“I'm going to cry when I finish this beautiful series,” says one fan. “This feeling of crying is not about the happy or unhappy ending of the series, it's about not knowing where to put your hand and arm after reading it as if you've lived through all these wonderful things.”
Palestine’s top-rated book is written by Susan Abulhawa. Originally published as The Scar of David, Mornings in Jenin begins in Palestine in 1948 and follows a family into and beyond a refugee camp across years marred by tragedy and tinged with love and hope.
“The writing is mesmerising at many places,” writes a reviewer from India. “Lyrical, full of imagery and churning emotions weaved by the words. I have to pause at the end of this book before picking the next. I need time to digest this one!”
Working in anonymity, the Malaysian street painter and writer ‘Teme Abdullah’ has written a series of books about his life as an architecture student in London, where he sold his works on the street to get by. Arkitek Jalanan (Street Architect) is the second in the series and is noted for its poignant and highly readable prose.
The series has become something of a phenomenon driven by a huge buzz on social media. And yet, despite the accolades on Goodreads and elsewhere, ‘Teme Abdullah’ remains anonymous — smudging photos of his face, including when he met the Malaysian king as a result of his acclaim.
See What You Made Me Do: Power, Control and Domestic Violence is Australia’s top book, written by investigative journalist Jess Hill. Nearly 1,200 Goodreads users are “currently reading” the book.
“Jess Hill’s four-year investigation of the parlous numbers of domestic abuse in Australia is ground-breaking,” said the Stella Prize judges, giving Hill the award in 2020. “She has ignited a nationwide debate on the causes and solutions to a devastating problem, garnering significant media attention.”
Two African books are tied for top place with an average rating of 4.52 each. Nigeria’s offering is Dear Ijeawele, or a Feminist Manifesto in Fifteen Suggestions by Chimamanda Ngozi Adichie. The book began as an email to a friend who had asked how Adichie suggest she could raise her daughter as a feminist; Adichie then published the letter on Facebook before it became a book.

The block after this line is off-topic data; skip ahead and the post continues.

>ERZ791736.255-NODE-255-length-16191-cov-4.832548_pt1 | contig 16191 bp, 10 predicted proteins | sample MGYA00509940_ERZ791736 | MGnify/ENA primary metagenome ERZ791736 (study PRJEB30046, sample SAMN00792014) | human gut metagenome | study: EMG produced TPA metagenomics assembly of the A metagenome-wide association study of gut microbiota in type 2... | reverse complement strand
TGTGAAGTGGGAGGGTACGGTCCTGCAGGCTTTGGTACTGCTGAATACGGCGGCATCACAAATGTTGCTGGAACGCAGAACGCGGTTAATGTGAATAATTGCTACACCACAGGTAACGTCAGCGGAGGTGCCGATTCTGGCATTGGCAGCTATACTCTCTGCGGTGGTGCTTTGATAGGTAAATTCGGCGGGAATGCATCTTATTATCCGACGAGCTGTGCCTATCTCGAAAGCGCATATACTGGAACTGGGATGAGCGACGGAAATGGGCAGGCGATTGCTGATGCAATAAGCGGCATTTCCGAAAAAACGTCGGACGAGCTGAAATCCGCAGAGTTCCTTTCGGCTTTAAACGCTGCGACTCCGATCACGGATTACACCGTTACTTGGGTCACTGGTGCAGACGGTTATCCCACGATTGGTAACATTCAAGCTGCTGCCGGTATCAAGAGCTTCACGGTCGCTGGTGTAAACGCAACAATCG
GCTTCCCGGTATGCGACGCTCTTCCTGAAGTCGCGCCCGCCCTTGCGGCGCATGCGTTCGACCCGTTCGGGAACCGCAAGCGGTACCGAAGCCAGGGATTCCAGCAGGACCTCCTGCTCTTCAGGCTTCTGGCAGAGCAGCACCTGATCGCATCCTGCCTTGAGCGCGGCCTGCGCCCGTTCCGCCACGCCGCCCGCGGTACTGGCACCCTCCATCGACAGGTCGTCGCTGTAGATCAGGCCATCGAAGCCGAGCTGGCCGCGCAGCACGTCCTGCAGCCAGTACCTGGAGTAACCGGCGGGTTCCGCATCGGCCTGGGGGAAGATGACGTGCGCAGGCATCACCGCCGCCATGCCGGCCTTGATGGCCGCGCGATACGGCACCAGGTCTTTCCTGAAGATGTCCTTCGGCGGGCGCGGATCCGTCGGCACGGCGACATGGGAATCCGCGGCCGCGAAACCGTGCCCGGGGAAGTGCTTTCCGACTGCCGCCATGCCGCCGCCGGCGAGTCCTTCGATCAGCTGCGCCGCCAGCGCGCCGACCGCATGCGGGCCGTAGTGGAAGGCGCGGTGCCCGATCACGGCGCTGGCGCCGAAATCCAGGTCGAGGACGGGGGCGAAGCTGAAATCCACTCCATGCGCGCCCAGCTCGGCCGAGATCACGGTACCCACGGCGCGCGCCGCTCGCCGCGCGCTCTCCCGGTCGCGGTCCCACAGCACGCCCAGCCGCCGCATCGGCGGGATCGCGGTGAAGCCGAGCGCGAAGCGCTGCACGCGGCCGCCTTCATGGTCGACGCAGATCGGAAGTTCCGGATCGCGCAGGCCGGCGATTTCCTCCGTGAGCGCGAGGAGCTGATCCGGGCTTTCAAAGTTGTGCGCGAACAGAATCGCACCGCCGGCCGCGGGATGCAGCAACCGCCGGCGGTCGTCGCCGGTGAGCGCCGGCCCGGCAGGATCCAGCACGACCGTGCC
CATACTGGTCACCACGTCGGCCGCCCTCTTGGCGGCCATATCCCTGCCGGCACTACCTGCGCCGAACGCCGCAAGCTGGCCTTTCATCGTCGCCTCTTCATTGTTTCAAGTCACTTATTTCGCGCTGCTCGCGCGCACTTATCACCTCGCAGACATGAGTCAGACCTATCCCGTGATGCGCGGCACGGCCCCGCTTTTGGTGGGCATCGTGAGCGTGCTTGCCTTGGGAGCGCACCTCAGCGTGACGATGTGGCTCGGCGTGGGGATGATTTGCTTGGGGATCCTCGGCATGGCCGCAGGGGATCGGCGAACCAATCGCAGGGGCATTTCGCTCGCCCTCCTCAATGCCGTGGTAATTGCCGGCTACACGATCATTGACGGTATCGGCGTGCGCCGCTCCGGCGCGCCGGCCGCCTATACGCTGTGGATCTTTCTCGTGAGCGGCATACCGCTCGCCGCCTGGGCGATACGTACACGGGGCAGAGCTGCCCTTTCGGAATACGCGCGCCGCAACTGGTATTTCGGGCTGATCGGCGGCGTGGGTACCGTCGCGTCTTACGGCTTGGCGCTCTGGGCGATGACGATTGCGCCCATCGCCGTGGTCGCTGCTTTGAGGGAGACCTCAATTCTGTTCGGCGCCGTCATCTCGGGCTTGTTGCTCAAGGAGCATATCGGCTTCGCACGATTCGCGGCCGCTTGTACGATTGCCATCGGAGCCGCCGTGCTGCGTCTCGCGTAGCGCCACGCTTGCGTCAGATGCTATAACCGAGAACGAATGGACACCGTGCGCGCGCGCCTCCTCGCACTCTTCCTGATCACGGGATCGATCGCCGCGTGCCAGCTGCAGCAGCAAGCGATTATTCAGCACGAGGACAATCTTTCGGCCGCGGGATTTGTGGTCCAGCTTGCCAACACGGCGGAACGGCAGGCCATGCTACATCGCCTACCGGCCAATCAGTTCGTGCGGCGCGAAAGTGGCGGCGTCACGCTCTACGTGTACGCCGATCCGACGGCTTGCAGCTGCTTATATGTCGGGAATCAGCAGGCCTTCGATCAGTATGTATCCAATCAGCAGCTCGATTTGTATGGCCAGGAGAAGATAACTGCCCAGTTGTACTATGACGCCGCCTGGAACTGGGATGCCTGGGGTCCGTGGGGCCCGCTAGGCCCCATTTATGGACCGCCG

While Adichie focuses on Nigeria’s Igbo culture, much of her advice is universal in its promotion of gender equality and her ideals of how to raise a daughter: “Teach her to love books,” “never speak of marriage as an achievement,” “‘because you are a girl’ is never a reason for anything.”
Senegalese writer Cheikh Anta Diop delivers the other top book on the continent. The revered historian and anthropologist delivered The African Origin of Civilization: Myth or Reality in 1974, and it remains popular if controversial today.
Our data reveals how not just a range of perspectives but of genres, approaches and styles can clamber to the top of a nation’s literature. Often, it is a book about a country itself — or of another country from the perspective of the author — that grabs readers’ attention, creating either the intense introspection or exotic escapism that get us clicking on that fifth Goodreads star. You can find the highest-rated one from your country in our full data below.
First, we collected author and book lists for each country on Goodreads (e.g., books by Indian authors), then isolated the top-rated books for each location based on the “average rating” metric.
Any book with less than 500 reviews was removed from our data.
Finally, we pulled the genre and cover image for each winning book from their pages.
The data is correct as of May 2023.